Come to think of it, it was the same for Dolores Umbridge in Harry Potter. Maybe because in a book, you only have to ACTUALLY hear the voice if you choose to imagine it.

    Interesting side-note: a failed attempt to see “The Lion, The Witch, And The Wardrobe” back in 2006 was the flashpoint that led to me breaking up with the seriousest relationship I’d had, before I met my wife.

  • Clementine B says:

    Thanks for your comment! which led me to your website in turn :)

    I haven’t seen the film yet but a few weeks ago I went to a PhD seminar about Voyage of the Dawn Treader where everyone had looked at the book from a particular angle. It’s incredible how much you can get from the novel when you go beyond the Christian allegory. There’s so much there about imperialism, images of childhood, in psychoanalytical terms, as a political fable, etc. I’m not a big fan of the series but the least you can say is that they’re fascinating.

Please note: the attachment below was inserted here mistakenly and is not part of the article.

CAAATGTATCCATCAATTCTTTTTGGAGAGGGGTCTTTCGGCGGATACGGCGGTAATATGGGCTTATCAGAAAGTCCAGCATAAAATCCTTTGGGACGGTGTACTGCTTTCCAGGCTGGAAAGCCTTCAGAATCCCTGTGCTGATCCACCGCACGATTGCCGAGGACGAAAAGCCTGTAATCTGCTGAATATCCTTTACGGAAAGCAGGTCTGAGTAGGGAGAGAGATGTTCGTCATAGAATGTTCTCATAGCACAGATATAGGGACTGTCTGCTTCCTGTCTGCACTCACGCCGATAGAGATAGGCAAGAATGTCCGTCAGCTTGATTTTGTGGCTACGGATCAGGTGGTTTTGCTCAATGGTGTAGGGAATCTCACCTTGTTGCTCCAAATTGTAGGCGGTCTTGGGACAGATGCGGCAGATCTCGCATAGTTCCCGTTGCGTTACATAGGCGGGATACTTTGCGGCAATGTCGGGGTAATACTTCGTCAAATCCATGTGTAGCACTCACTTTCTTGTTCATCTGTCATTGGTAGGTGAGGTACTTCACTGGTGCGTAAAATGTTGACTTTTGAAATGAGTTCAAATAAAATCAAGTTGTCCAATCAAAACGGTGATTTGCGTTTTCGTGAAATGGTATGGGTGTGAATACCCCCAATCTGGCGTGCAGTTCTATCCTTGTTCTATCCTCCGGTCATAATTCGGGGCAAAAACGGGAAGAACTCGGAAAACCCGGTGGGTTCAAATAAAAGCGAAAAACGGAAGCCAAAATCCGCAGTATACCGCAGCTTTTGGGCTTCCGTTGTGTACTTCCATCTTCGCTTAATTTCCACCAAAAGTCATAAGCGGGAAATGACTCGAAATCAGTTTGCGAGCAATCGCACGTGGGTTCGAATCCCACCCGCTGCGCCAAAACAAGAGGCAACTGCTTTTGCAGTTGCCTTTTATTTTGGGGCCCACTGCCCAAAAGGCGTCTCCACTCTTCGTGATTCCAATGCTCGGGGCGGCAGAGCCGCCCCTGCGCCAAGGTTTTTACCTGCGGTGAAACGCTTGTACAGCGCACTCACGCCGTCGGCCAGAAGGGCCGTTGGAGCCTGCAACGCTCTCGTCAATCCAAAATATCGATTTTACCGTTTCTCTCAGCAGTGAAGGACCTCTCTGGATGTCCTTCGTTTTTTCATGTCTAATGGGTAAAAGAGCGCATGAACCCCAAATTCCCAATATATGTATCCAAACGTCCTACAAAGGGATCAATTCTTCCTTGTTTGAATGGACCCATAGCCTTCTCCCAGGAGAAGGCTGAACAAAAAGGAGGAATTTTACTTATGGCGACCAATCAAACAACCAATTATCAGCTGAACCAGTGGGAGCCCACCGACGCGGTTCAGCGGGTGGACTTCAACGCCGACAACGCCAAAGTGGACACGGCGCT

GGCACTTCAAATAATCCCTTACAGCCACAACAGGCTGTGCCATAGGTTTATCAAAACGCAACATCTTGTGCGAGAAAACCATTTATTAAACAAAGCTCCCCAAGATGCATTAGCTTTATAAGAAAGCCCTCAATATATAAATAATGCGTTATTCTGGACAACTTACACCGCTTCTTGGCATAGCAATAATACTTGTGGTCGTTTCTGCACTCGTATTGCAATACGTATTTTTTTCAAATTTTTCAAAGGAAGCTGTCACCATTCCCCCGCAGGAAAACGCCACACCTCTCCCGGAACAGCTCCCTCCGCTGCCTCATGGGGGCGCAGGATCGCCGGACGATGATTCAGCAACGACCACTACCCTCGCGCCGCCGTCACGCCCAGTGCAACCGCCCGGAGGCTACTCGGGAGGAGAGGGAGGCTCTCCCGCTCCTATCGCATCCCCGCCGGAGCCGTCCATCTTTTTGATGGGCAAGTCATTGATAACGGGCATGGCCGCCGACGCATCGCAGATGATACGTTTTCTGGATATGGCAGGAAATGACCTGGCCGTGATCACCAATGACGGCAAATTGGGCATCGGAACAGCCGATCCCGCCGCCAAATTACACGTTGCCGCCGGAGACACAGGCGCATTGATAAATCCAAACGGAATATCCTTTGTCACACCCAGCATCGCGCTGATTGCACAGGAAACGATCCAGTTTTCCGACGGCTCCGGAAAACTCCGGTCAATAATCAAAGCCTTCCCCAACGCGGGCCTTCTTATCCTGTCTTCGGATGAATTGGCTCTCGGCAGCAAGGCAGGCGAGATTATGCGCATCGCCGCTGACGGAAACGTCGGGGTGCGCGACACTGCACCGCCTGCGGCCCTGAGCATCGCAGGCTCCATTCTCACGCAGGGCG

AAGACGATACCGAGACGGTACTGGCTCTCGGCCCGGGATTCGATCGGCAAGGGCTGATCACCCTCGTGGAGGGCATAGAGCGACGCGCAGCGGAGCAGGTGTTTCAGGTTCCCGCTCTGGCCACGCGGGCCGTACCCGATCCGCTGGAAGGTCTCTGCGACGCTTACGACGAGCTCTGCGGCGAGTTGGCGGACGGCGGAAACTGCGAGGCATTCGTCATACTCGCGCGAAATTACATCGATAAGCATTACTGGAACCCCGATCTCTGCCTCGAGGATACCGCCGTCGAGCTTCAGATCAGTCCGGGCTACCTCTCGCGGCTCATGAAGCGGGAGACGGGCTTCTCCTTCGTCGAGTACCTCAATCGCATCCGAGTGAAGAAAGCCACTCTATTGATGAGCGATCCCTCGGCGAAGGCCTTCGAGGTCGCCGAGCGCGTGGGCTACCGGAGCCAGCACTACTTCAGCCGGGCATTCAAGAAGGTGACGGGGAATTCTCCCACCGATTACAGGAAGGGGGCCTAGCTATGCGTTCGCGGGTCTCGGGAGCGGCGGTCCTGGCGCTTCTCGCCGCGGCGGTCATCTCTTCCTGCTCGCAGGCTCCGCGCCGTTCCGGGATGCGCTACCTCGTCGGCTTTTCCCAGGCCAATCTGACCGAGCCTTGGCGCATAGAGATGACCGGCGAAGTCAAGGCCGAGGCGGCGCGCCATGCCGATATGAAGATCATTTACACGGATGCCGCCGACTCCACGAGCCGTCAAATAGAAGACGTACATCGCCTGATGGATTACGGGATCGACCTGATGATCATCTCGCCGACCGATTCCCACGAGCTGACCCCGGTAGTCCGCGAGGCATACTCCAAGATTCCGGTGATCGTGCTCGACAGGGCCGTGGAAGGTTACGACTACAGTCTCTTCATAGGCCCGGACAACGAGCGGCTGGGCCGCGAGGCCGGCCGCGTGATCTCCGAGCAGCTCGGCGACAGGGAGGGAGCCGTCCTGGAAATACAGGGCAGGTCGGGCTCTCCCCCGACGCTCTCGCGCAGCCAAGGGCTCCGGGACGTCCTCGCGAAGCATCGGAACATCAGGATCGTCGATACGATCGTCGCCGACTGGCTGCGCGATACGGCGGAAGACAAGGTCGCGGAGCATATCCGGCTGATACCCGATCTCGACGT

Funnily enough, I’ve always thought Eustace was extremely badly treated by the narrator and that he’s just a normal kid who has to endure the constant bullying of Caspian and Edmund. Just my vision of it… :D

  • All fantastic points! I’m interested to learn so many people felt empathy for Eustace — though maybe that’s not surprising. The story of him turning into a dragon wouldn’t be impactful if we didn’t feel like he was a boy “more sinned against than sinning” (to steal a line from LEAR).